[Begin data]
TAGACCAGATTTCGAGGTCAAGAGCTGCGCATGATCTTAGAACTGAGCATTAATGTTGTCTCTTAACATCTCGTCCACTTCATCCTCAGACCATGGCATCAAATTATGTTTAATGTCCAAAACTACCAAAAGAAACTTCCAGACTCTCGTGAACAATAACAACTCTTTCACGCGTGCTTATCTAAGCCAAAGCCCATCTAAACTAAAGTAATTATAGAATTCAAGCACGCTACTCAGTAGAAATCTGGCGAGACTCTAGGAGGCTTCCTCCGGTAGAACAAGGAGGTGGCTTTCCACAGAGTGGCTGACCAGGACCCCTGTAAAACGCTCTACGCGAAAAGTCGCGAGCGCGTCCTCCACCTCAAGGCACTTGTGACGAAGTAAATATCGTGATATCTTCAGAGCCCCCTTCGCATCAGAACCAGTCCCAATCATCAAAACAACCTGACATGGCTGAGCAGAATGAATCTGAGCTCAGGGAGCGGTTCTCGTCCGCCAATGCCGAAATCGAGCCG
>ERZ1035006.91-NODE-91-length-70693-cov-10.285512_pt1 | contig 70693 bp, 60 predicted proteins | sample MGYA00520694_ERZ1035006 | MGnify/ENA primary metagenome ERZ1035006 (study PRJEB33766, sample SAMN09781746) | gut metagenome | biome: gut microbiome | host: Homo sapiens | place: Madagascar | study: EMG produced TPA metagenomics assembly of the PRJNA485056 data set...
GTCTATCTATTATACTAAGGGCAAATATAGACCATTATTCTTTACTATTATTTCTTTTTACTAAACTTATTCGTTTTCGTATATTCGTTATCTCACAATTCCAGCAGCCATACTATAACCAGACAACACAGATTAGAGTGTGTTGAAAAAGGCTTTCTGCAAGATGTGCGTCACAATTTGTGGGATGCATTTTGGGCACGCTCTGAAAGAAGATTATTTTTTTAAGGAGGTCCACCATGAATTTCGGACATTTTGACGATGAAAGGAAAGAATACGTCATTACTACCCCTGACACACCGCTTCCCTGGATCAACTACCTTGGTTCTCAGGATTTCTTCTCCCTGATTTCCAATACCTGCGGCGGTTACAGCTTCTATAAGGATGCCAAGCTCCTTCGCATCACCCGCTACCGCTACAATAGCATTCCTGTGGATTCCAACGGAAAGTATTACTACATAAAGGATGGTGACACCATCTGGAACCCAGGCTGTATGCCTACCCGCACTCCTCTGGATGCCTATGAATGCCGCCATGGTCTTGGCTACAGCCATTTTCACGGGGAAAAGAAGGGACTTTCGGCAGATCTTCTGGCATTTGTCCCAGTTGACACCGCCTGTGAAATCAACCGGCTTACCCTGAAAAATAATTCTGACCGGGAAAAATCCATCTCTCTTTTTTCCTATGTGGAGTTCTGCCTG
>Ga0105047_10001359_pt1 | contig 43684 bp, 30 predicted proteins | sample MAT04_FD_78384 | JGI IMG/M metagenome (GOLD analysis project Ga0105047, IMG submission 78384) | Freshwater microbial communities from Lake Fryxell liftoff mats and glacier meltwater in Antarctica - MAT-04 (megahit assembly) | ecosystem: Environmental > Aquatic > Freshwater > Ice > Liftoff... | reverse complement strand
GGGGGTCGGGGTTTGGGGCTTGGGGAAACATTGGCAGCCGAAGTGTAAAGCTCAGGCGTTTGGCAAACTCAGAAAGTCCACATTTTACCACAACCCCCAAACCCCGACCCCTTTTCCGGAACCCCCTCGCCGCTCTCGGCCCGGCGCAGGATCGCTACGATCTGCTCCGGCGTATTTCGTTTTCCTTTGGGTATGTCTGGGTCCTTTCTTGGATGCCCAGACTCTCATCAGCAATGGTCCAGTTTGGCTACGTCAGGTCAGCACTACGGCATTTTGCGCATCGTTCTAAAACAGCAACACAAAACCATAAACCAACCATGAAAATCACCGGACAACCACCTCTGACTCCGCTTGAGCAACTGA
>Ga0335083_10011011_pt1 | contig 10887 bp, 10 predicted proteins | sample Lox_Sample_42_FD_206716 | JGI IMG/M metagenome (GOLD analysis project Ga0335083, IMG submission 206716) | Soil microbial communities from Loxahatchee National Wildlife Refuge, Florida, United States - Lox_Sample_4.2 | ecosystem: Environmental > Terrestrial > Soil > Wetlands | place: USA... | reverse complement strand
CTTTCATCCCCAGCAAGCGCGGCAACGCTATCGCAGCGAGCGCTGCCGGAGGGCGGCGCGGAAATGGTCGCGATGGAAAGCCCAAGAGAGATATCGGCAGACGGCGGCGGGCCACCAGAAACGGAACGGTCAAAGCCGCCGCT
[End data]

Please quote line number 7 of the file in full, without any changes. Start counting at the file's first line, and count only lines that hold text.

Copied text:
CTTTCATCCCCAGCAAGCGCGGCAACGCTATCGCAGCGAGCGCTGCCGGAGGGCGGCGCGGAAATGGTCGCGATGGAAAGCCCAAGAGAGATATCGGCAGACGGCGGCGGGCCACCAGAAACGGAACGGTCAAAGCCGCCGCT